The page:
To the kiln,

where damaged tobacco is burnt, the long chimney which carries off the smoke being jocularly called

the quoteucen's pipe.

There is a small dock of acre exclusively appropriated to ships laden with tobacco. Still more bewildering for their extent and the immense quantity and value of the property which they contain are the wine and spirit vaults, which can accommodate pipes of wine. of the vaults has an area of acres. The warehouses around the wharfs are imposing from their extent, but are nothing near so lofty as those at St. Katherine's; and, being situated at some distance from the dock, goods cannot be craned out of the ship's hold and stowed away at operation. The walls surrounding the docks cost The annual net receipts of the company in were about , and was paid .in salaries and wages. At the same period upwards of a year was paid to the officers of Customs and Excise employed by these Revenue Boards in the same establishment. The business of these docks was never so well managed as at the present time, competition and the termination of their exclusive privileges in having led to many important improvements.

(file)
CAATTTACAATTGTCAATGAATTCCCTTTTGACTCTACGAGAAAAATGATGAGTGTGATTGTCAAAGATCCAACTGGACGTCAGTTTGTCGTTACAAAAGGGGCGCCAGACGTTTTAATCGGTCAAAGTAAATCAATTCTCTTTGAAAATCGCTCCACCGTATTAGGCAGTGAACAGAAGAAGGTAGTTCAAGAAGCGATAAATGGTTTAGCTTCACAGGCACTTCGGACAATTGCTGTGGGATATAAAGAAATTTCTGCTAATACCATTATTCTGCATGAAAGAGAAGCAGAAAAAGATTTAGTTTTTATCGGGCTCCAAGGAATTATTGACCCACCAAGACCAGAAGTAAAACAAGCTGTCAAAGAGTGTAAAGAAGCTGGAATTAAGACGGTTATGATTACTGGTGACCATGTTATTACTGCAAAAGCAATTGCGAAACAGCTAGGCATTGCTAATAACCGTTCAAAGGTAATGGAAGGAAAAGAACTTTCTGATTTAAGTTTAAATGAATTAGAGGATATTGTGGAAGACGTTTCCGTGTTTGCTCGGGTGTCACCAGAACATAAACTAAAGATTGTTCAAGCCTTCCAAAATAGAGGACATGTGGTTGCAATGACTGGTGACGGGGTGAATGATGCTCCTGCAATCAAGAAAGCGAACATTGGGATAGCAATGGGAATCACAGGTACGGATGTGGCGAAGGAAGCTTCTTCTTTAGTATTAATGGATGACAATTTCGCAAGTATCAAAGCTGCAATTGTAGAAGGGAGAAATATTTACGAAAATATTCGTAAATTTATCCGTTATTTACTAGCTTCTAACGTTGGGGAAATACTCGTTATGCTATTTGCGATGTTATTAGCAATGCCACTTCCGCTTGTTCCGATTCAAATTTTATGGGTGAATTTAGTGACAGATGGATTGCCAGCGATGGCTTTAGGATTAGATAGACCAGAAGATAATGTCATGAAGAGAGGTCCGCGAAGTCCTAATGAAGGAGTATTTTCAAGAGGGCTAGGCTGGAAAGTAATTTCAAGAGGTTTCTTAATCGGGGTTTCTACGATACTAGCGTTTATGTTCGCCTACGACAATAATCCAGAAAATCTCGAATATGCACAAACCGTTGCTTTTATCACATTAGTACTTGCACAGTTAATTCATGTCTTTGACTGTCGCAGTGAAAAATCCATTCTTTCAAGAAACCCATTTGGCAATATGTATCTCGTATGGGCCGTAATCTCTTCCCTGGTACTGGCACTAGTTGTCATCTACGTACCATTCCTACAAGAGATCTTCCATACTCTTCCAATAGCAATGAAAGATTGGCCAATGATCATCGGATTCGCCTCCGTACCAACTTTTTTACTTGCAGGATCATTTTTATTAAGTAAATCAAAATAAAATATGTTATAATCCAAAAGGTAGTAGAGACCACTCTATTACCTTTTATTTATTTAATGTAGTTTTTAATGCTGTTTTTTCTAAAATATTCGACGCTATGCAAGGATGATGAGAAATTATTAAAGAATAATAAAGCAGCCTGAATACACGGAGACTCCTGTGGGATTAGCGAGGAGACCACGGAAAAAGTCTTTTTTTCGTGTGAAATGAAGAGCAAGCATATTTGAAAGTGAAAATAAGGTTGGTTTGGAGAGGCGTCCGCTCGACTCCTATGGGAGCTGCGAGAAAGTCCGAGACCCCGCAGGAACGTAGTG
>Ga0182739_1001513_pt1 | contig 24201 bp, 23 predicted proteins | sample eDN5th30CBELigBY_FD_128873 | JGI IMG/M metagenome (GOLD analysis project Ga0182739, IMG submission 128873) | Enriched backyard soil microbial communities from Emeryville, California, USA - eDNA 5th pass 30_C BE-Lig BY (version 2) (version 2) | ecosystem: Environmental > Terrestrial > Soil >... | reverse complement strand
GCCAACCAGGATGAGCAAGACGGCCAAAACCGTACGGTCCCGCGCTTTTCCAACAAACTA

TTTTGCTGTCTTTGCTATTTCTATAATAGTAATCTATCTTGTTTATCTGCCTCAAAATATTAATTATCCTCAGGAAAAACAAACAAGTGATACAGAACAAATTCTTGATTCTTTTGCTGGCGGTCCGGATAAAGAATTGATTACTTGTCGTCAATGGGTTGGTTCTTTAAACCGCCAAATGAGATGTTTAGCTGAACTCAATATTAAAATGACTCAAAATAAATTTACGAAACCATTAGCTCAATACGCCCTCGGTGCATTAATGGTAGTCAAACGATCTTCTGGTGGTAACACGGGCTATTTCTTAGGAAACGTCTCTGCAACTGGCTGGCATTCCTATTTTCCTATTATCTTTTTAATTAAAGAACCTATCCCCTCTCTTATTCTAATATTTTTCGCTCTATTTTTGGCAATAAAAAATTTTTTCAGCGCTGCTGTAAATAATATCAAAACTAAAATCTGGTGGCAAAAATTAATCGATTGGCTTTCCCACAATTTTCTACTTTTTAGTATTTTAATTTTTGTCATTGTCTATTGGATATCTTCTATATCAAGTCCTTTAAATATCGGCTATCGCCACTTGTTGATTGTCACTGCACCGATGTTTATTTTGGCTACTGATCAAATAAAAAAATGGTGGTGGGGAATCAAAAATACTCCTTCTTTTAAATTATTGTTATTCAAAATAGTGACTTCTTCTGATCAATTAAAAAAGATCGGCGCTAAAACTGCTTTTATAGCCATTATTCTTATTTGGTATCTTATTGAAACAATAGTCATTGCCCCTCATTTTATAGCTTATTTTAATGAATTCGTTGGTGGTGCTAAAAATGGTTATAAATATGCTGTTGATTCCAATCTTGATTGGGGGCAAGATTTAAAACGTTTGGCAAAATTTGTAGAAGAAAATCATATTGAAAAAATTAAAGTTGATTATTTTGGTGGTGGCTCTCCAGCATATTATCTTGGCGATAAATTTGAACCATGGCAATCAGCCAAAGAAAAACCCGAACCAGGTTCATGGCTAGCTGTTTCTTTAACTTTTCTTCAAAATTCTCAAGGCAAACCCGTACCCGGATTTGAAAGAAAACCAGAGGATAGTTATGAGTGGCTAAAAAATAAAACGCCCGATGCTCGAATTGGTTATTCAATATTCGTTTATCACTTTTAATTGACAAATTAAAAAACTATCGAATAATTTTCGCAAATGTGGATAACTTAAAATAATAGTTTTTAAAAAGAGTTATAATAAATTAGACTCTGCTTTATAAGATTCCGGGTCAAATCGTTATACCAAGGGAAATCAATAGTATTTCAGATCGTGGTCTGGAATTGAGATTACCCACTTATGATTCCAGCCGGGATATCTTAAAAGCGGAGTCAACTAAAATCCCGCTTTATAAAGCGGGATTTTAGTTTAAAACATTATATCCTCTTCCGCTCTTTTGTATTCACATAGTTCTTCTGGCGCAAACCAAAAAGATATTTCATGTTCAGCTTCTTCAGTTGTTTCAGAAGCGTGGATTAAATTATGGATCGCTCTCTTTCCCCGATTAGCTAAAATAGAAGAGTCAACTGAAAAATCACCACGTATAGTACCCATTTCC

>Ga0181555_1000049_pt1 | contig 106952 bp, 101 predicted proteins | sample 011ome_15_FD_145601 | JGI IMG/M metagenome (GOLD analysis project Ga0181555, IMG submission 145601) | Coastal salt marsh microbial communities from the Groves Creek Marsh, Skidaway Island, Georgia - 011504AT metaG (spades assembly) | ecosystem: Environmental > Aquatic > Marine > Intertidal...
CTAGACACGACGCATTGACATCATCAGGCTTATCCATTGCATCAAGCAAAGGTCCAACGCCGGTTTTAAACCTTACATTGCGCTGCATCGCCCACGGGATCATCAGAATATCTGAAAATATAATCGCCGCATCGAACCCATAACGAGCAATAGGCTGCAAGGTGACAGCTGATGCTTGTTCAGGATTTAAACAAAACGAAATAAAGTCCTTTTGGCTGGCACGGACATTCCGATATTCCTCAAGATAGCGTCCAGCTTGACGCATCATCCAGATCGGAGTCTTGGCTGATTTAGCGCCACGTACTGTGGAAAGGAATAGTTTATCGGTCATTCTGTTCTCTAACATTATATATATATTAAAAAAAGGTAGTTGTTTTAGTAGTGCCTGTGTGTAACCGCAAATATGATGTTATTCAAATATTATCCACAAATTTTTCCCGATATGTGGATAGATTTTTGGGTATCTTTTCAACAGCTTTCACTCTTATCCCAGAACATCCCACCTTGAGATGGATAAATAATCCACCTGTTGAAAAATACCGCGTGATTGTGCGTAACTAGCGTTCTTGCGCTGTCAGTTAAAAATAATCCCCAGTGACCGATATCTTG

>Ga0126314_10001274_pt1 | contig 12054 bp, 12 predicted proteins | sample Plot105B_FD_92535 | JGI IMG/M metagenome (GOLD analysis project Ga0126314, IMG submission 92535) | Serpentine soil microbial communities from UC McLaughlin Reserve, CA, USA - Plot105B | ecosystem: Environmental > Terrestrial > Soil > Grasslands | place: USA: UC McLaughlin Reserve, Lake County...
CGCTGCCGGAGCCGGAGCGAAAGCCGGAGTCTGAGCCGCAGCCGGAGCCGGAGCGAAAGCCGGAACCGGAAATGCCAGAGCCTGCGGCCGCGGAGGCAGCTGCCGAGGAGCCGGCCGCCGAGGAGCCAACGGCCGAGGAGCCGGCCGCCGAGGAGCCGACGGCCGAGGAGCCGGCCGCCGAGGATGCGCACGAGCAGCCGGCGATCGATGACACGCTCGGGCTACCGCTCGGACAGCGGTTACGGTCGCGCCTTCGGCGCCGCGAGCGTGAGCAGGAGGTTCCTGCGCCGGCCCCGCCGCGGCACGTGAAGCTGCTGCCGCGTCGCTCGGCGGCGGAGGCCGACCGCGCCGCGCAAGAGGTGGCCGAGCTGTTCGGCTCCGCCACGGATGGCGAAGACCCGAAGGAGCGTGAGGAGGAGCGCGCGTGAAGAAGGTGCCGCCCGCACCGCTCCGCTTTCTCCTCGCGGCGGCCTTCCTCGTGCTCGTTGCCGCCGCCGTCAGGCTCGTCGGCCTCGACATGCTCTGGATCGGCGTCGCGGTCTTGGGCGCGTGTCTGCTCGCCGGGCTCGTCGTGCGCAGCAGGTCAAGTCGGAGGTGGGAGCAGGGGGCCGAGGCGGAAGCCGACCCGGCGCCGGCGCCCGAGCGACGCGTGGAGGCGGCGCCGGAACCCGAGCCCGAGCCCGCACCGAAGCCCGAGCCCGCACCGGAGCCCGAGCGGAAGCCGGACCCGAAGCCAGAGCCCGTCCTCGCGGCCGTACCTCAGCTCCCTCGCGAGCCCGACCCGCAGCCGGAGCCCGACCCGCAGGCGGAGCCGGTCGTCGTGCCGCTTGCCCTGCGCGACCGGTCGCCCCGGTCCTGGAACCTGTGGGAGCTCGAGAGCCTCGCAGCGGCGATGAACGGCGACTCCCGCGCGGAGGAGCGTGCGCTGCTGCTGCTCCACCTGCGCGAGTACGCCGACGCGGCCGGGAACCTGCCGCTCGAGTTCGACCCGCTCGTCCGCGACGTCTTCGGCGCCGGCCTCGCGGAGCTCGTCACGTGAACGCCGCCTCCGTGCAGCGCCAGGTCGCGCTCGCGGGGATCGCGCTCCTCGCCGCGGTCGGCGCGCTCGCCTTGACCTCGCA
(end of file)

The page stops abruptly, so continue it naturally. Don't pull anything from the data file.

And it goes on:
The are about a mile and a half from the , and they may be most conveniently visited from the City by taking the


Railway from . Their extent is nearly times that of the , the entire ground which they cover (including the canal made to avoid the bend of the river at the ) being acres. The canal is